The capillary column can be up to 30 m in length, with an internal diameter of <0.5 mm, and is made of glass, and coiled around the central spindle. It is housed within an oven, as the temperature is ramped up at a controlled rate to assist with the separation of individual compounds. For TPH, there are two main systems, one for the more volatile compounds (VPH), and one for the heavier, extractable compounds (EPH).
Volatile Petroleum Hydrocarbons (VPH)
These are compounds covering a carbon range of C5 – 12, and are sometimes referred to as GRO (gasoline range organics) or PRO (petrol range organics), and laboratories commonly use a headspace GCFID method for analysis, which enables the total VPH to be determined, plus individual BTEX compounds can also be identified and quantified. A soil or water sample is placed in an autosampler vial, but only half filled. Standards are added and the vial is sealed. It is then loaded onto an autosampler, where each vial is picked up in turn, and inserted into a small unit where it is heated and agitated. All volatile hydrocarbons will therefore pass into the headspace in the vial, and when the autosampler needle pierces the septum of the vial, it will take a sample of the headspace, not the soil or water, and then inject this onto the column.
Benzene, toluene, ethylbenzene and xylene will always elute in the same order, due to their polarities, and once the retention time windows are determined by running a standard, then peaks identified in these time windows in the samples can be assumed to be the respective compound, and can be quantified by determining peak height/area with that of an internal standard. Using GC and a FID (flame ionisation detector), identification is therefore performed by retention time only, unlike with GCMS (mass spectroscopy) where the mass of fragment ions is used. MTBE (methyl tertiary butyl ether) is the anti-knock additive in petrol, and is commonly requested for analysis. Due to its extreme volatility and appearance at the beginning of the chromatogram, it is recommended that this compound is always analysed using a GCMS system, which provides a more reliable result than a GCFID. A real sample will often contain up to 400 compounds, so the accompanying chromatogram will appear more complex.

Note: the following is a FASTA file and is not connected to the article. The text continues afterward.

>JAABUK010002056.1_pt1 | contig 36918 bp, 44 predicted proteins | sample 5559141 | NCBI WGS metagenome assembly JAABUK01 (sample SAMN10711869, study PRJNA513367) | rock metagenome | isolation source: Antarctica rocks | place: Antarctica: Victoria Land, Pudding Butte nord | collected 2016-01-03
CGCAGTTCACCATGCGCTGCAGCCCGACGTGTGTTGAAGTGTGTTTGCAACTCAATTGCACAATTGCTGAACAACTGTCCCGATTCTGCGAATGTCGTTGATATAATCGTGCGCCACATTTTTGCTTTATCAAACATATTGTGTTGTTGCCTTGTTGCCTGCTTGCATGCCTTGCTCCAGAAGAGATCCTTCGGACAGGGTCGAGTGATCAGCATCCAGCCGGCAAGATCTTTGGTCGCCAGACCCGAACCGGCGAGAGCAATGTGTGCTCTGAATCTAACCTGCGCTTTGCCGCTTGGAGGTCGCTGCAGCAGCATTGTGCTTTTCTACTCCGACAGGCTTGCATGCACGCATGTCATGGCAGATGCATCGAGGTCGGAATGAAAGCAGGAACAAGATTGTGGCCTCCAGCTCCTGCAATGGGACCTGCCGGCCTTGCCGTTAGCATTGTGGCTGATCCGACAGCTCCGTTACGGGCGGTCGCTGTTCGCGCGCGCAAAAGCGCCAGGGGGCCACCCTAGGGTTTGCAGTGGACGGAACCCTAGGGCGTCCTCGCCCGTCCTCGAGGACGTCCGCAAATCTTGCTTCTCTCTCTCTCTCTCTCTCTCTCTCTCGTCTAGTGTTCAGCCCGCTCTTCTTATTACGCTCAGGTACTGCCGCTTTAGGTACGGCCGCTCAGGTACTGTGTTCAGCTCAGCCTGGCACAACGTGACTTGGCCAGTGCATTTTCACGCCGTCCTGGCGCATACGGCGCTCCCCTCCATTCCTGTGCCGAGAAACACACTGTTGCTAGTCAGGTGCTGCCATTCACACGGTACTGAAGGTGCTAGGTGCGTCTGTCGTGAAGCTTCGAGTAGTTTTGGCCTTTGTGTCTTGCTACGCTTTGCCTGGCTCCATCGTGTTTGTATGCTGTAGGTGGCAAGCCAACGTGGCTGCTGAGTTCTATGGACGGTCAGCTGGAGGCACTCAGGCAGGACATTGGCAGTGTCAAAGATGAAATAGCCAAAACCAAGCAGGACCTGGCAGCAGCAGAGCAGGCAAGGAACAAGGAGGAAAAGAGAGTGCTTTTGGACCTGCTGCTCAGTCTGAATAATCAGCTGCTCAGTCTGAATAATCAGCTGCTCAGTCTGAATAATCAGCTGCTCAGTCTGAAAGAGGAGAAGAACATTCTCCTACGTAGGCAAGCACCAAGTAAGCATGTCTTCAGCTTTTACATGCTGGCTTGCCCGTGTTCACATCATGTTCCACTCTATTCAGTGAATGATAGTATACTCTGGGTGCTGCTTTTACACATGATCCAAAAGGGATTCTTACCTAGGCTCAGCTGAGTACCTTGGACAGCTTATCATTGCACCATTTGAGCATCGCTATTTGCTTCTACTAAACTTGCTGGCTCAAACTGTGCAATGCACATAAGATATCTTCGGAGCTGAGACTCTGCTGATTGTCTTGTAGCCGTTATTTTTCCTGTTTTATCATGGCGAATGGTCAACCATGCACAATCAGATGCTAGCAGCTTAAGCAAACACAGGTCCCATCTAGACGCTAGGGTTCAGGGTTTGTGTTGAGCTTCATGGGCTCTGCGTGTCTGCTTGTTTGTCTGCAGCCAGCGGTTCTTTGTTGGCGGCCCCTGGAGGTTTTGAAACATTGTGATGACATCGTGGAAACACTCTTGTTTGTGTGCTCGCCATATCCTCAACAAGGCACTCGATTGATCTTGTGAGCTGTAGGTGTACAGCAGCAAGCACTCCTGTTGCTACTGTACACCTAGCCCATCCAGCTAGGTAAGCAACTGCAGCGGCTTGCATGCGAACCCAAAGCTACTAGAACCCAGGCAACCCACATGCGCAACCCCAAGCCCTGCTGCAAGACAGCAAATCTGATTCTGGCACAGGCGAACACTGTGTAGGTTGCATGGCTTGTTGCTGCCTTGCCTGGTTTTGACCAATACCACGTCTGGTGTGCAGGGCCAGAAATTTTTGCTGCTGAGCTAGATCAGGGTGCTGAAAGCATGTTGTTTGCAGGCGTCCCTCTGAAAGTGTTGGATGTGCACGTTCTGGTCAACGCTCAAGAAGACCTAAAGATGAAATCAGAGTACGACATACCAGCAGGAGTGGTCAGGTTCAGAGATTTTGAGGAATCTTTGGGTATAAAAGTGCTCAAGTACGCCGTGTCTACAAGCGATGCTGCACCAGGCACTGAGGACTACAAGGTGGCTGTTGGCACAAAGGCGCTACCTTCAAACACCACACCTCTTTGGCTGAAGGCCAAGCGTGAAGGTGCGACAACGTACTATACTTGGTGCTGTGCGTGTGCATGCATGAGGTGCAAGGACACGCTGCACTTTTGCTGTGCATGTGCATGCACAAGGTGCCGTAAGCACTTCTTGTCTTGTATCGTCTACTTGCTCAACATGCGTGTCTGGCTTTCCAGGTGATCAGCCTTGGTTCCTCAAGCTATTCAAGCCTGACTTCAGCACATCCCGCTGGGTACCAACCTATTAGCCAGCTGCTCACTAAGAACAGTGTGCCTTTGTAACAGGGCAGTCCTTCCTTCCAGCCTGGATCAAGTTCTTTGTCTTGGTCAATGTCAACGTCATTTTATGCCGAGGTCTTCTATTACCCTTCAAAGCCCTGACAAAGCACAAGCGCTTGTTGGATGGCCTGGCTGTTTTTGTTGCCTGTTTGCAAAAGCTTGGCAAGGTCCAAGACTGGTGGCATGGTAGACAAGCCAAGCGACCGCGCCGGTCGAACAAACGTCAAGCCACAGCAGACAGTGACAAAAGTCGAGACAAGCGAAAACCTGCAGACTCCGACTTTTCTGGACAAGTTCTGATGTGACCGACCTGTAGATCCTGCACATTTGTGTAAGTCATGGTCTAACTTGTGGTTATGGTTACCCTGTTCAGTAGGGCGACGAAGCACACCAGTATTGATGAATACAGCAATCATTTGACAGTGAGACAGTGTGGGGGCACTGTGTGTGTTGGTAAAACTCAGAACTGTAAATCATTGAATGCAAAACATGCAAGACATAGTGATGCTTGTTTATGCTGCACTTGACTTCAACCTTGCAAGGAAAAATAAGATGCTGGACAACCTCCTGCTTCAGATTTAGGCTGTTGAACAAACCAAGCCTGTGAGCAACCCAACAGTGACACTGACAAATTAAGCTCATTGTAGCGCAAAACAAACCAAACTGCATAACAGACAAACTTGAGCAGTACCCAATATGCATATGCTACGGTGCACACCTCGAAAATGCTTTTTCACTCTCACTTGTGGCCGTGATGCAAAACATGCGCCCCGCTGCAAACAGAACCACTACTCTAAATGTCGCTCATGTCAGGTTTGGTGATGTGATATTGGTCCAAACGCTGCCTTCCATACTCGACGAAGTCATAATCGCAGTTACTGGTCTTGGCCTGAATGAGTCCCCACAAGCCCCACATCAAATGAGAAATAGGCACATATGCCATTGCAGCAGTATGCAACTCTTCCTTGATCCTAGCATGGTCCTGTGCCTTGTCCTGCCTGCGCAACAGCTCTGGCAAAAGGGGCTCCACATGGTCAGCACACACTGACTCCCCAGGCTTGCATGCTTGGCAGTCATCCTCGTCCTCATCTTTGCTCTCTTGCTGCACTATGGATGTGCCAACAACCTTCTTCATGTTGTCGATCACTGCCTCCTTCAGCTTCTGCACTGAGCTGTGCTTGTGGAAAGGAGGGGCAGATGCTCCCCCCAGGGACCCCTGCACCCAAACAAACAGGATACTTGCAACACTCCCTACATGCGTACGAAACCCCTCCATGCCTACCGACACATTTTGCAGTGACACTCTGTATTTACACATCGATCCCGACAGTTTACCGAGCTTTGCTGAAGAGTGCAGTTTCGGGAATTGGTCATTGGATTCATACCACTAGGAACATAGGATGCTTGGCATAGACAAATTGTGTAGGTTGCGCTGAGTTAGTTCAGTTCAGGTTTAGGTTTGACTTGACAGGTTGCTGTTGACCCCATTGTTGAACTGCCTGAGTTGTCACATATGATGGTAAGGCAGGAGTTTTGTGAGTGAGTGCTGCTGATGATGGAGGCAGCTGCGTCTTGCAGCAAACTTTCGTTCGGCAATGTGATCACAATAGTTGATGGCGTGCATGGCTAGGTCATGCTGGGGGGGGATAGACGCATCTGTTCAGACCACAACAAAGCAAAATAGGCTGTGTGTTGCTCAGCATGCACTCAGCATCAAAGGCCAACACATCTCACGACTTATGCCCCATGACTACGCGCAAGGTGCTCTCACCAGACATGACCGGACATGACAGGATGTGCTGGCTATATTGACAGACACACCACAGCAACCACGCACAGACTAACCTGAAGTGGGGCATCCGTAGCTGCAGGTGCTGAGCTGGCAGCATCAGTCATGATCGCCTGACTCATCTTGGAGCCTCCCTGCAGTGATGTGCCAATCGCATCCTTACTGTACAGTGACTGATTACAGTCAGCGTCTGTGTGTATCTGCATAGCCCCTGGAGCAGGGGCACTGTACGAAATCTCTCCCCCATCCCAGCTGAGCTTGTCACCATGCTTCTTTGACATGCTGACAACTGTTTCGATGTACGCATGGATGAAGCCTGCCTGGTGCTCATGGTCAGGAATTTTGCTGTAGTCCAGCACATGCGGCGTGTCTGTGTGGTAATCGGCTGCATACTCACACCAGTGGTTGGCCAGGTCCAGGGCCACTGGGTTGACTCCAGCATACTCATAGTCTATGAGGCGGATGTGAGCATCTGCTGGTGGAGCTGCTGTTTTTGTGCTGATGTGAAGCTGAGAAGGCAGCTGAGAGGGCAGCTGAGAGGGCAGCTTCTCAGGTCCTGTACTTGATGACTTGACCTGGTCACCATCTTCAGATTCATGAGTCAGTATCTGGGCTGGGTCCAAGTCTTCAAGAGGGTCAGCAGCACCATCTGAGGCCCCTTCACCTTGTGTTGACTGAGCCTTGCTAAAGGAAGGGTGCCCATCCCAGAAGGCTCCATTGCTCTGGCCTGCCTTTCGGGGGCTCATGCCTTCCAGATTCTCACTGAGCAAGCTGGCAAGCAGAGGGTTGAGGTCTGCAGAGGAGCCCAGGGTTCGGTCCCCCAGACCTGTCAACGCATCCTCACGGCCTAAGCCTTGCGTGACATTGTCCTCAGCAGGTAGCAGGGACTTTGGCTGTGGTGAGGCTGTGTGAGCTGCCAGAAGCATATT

“using GC and a FID (flame ionisation detector), identification is therefore performed by retention time only”
Extractable Petroleum Hydrocarbons (EPH)
Extractable petroleum hydrocarbons (EPH), in the carbon range C10 – 40, are extracted using an organic solvent, and if a total figure is all that is required, this extract can be evaporated to dryness and simply weighed to provide the EPH result. This will not contain the Volatile Petroleum Hydrocarbons (VPH), but may contain significant levels of indigenous organic material, particularly from soil samples. The solvent should be strong enough (polar) to extract degraded aromatics, and dichloromethane or hexane/acetone would be suitable for this.
This extract can be run by GCFID to provide a fingerprint chromatogram, which may be used to identify the type of product that may be present in the sample.
However, this extract will contain many thousands of compounds and does not provide sufficient information for a risk assessment, so further analysis is usually required. Gas chromatography is the method of choice, but it is preferable to clean up the extract prior to loading onto a GC column, as this will greatly improve the results. To facilitate this, the EPH extract is passed through a silica/alumina based column which removes the most polar NSO compounds (usually the indigenous compounds, such as humic acids). At this point, a two-stage process, using two different polarity solvents, is often implemented to split the extract into the aliphatic and aromatic fractions.